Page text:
Ben and Rose secretly wish their lives were different. Ben longs for the father he has never known. Rose dreams of a mysterious actress whose life she chronicles in a scrapbook. When Ben discovers a puzzling clue in his mother’s room and Rose reads an enticing headline in the newspaper, both children set out alone on desperate quests to find what they are missing.
Set fifty years apart, these two independent stories–Ben’s told in words, Rose’s in pictures–weave back and forth with mesmerizing symmetry. How they unfold and ultimately intertwine will surprise you, challenge you, and leave you breathless with wonder. Rich, complex, affecting, and beautiful–with over 460 pages of original artwork–Wonderstruck is a stunning achievement from a uniquely gifted artist and visionary. (image and synopsis from Goodreads)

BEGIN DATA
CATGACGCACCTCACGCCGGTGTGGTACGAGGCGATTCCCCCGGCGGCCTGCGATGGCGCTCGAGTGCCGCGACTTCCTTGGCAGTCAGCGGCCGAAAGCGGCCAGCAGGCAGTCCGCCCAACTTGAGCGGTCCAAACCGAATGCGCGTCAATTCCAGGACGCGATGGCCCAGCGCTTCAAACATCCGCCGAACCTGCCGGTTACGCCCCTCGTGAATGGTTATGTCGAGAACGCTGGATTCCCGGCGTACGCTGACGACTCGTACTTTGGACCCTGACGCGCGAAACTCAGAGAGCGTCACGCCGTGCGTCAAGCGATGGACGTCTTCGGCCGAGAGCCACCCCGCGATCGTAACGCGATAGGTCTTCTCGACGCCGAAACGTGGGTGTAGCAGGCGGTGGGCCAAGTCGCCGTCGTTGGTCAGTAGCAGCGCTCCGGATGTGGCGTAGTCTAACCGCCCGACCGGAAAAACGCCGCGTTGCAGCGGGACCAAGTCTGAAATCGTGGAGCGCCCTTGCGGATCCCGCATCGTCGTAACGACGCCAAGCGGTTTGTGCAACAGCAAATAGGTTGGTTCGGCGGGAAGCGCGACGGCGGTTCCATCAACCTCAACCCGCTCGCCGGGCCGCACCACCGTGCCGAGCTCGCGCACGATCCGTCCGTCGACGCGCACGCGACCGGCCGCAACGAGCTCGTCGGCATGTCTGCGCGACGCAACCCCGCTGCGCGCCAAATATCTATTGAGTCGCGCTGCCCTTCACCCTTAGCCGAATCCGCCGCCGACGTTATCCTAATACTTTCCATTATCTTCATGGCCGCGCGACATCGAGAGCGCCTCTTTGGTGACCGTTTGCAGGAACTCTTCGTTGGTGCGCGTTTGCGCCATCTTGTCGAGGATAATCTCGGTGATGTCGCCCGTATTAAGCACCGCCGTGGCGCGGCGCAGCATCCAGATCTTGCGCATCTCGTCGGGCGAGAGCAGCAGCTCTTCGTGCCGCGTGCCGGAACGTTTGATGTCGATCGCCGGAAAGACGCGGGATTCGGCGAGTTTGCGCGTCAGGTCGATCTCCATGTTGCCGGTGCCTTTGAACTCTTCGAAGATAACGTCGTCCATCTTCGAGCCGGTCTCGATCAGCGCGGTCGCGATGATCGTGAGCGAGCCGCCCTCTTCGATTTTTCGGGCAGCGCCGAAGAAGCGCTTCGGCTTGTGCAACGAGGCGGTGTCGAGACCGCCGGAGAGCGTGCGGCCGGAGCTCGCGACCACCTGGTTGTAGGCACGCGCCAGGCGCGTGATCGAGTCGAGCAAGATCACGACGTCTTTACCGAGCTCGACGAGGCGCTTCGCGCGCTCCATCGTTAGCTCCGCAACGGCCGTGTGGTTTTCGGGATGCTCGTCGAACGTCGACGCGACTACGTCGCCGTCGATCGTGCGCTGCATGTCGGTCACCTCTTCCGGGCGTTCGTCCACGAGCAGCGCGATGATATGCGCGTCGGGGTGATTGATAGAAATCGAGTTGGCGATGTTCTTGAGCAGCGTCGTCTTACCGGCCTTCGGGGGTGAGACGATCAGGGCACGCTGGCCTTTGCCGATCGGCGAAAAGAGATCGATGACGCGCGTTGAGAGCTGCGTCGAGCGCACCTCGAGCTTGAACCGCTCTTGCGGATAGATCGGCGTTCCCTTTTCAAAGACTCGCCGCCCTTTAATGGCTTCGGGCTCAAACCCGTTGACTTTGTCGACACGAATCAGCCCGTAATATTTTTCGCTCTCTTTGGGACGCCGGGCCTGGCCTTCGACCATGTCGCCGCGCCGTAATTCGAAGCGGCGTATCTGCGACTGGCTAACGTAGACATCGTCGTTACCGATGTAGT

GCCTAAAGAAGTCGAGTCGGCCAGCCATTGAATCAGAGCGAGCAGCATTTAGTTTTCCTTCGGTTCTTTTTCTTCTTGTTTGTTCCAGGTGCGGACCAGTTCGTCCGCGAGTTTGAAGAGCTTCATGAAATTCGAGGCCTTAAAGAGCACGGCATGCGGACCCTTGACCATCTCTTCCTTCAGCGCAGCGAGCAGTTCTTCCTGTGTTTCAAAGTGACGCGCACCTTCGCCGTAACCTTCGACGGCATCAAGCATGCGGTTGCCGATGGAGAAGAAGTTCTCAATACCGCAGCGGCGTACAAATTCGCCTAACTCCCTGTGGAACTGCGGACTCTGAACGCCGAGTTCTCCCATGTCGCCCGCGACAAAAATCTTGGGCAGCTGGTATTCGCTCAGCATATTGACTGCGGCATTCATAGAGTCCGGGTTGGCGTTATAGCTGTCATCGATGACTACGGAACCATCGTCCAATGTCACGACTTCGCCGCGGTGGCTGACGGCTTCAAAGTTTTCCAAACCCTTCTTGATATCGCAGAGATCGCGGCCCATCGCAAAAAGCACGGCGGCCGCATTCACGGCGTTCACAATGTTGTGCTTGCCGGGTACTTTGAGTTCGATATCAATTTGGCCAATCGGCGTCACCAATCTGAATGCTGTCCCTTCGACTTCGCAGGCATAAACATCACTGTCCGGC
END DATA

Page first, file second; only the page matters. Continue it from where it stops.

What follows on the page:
I read this book almost two months ago. Even though I did take some notes, a lot of what I remember from this book is a little fuzzy. So I am just going to do a short review of this book. My review won’t do this book justice so I suggest you go and check this book out for yourself.
Wonderstruck was a book that really surprised me. I wasn’t really sure about the concept of having pictures mixed with words, but the whole story worked out beautifully. If I had to sum this novel up into one word then I would say it would be “beautiful”. I really loved how the images melded with the text part of the story. Each thing that happened in Rose’s story were reflected in Ben’s story. Most of the drawings are drawn using a pencil or pen, but they seemed so real, almost like portraits taken with a camera. The real delight was finding out how Ben and Rose’s stories are related. It really adds to the beauty of the story. I really liked this book and I hope to pick up Mr. Selznick’s other books.